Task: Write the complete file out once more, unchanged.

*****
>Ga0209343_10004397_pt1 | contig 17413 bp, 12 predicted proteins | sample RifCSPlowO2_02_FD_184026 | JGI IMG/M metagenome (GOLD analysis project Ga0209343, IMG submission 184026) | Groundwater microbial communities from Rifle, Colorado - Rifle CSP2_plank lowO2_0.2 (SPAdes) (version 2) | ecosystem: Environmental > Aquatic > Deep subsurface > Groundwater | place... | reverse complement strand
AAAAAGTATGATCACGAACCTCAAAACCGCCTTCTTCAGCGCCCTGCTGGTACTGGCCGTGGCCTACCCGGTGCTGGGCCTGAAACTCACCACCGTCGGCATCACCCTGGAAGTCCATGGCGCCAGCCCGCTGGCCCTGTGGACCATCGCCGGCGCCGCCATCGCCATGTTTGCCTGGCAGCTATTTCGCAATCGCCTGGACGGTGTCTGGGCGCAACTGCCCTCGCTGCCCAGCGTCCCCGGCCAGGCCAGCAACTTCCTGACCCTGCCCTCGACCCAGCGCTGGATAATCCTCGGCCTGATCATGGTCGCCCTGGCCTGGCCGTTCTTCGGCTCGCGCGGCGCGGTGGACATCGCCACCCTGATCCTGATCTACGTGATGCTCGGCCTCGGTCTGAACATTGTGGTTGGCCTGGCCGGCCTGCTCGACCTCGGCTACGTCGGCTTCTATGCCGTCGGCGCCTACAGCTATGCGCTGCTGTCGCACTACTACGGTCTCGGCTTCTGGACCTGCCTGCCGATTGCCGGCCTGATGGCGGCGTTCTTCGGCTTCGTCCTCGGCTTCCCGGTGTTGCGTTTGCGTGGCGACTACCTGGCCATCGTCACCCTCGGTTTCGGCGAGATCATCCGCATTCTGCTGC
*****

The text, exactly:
>Ga0209343_10004397_pt1 | contig 17413 bp, 12 predicted proteins | sample RifCSPlowO2_02_FD_184026 | JGI IMG/M metagenome (GOLD analysis project Ga0209343, IMG submission 184026) | Groundwater microbial communities from Rifle, Colorado - Rifle CSP2_plank lowO2_0.2 (SPAdes) (version 2) | ecosystem: Environmental > Aquatic > Deep subsurface > Groundwater | place... | reverse complement strand
AAAAAGTATGATCACGAACCTCAAAACCGCCTTCTTCAGCGCCCTGCTGGTACTGGCCGTGGCCTACCCGGTGCTGGGCCTGAAACTCACCACCGTCGGCATCACCCTGGAAGTCCATGGCGCCAGCCCGCTGGCCCTGTGGACCATCGCCGGCGCCGCCATCGCCATGTTTGCCTGGCAGCTATTTCGCAATCGCCTGGACGGTGTCTGGGCGCAACTGCCCTCGCTGCCCAGCGTCCCCGGCCAGGCCAGCAACTTCCTGACCCTGCCCTCGACCCAGCGCTGGATAATCCTCGGCCTGATCATGGTCGCCCTGGCCTGGCCGTTCTTCGGCTCGCGCGGCGCGGTGGACATCGCCACCCTGATCCTGATCTACGTGATGCTCGGCCTCGGTCTGAACATTGTGGTTGGCCTGGCCGGCCTGCTCGACCTCGGCTACGTCGGCTTCTATGCCGTCGGCGCCTACAGCTATGCGCTGCTGTCGCACTACTACGGTCTCGGCTTCTGGACCTGCCTGCCGATTGCCGGCCTGATGGCGGCGTTCTTCGGCTTCGTCCTCGGCTTCCCGGTGTTGCGTTTGCGTGGCGACTACCTGGCCATCGTCACCCTCGGTTTCGGCGAGATCATCCGCATTCTGCTGC